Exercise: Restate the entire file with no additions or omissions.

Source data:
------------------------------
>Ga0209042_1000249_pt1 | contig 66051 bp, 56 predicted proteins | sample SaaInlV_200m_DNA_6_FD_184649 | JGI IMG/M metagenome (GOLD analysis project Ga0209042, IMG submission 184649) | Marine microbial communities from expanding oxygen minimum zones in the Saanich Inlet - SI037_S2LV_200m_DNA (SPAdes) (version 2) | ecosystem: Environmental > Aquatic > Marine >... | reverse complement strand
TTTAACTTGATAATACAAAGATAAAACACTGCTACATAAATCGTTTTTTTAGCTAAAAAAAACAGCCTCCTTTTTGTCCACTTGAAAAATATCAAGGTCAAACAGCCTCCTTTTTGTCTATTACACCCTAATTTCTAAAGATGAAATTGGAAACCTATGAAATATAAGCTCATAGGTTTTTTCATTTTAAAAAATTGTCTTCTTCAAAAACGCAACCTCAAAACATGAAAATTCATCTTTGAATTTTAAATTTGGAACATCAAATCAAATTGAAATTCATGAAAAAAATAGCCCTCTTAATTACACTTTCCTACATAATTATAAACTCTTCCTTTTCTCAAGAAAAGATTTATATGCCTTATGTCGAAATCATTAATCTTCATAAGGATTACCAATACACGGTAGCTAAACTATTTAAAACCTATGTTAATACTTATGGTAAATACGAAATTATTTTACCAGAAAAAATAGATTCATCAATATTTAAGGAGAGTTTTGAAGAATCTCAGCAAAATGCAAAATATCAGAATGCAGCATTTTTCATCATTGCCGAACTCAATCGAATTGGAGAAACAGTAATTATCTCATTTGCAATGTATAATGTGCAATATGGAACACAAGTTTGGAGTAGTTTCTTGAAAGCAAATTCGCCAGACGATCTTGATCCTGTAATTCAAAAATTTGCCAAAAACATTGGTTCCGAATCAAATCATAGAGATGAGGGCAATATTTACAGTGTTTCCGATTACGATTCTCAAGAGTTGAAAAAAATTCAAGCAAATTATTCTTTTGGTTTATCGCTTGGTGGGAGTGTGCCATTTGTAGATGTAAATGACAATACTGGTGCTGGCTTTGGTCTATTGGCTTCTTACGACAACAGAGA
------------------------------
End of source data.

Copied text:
>Ga0209042_1000249_pt1 | contig 66051 bp, 56 predicted proteins | sample SaaInlV_200m_DNA_6_FD_184649 | JGI IMG/M metagenome (GOLD analysis project Ga0209042, IMG submission 184649) | Marine microbial communities from expanding oxygen minimum zones in the Saanich Inlet - SI037_S2LV_200m_DNA (SPAdes) (version 2) | ecosystem: Environmental > Aquatic > Marine >... | reverse complement strand
TTTAACTTGATAATACAAAGATAAAACACTGCTACATAAATCGTTTTTTTAGCTAAAAAAAACAGCCTCCTTTTTGTCCACTTGAAAAATATCAAGGTCAAACAGCCTCCTTTTTGTCTATTACACCCTAATTTCTAAAGATGAAATTGGAAACCTATGAAATATAAGCTCATAGGTTTTTTCATTTTAAAAAATTGTCTTCTTCAAAAACGCAACCTCAAAACATGAAAATTCATCTTTGAATTTTAAATTTGGAACATCAAATCAAATTGAAATTCATGAAAAAAATAGCCCTCTTAATTACACTTTCCTACATAATTATAAACTCTTCCTTTTCTCAAGAAAAGATTTATATGCCTTATGTCGAAATCATTAATCTTCATAAGGATTACCAATACACGGTAGCTAAACTATTTAAAACCTATGTTAATACTTATGGTAAATACGAAATTATTTTACCAGAAAAAATAGATTCATCAATATTTAAGGAGAGTTTTGAAGAATCTCAGCAAAATGCAAAATATCAGAATGCAGCATTTTTCATCATTGCCGAACTCAATCGAATTGGAGAAACAGTAATTATCTCATTTGCAATGTATAATGTGCAATATGGAACACAAGTTTGGAGTAGTTTCTTGAAAGCAAATTCGCCAGACGATCTTGATCCTGTAATTCAAAAATTTGCCAAAAACATTGGTTCCGAATCAAATCATAGAGATGAGGGCAATATTTACAGTGTTTCCGATTACGATTCTCAAGAGTTGAAAAAAATTCAAGCAAATTATTCTTTTGGTTTATCGCTTGGTGGGAGTGTGCCATTTGTAGATGTAAATGACAATACTGGTGCTGGCTTTGGTCTATTGGCTTCTTACGACAACAGAGA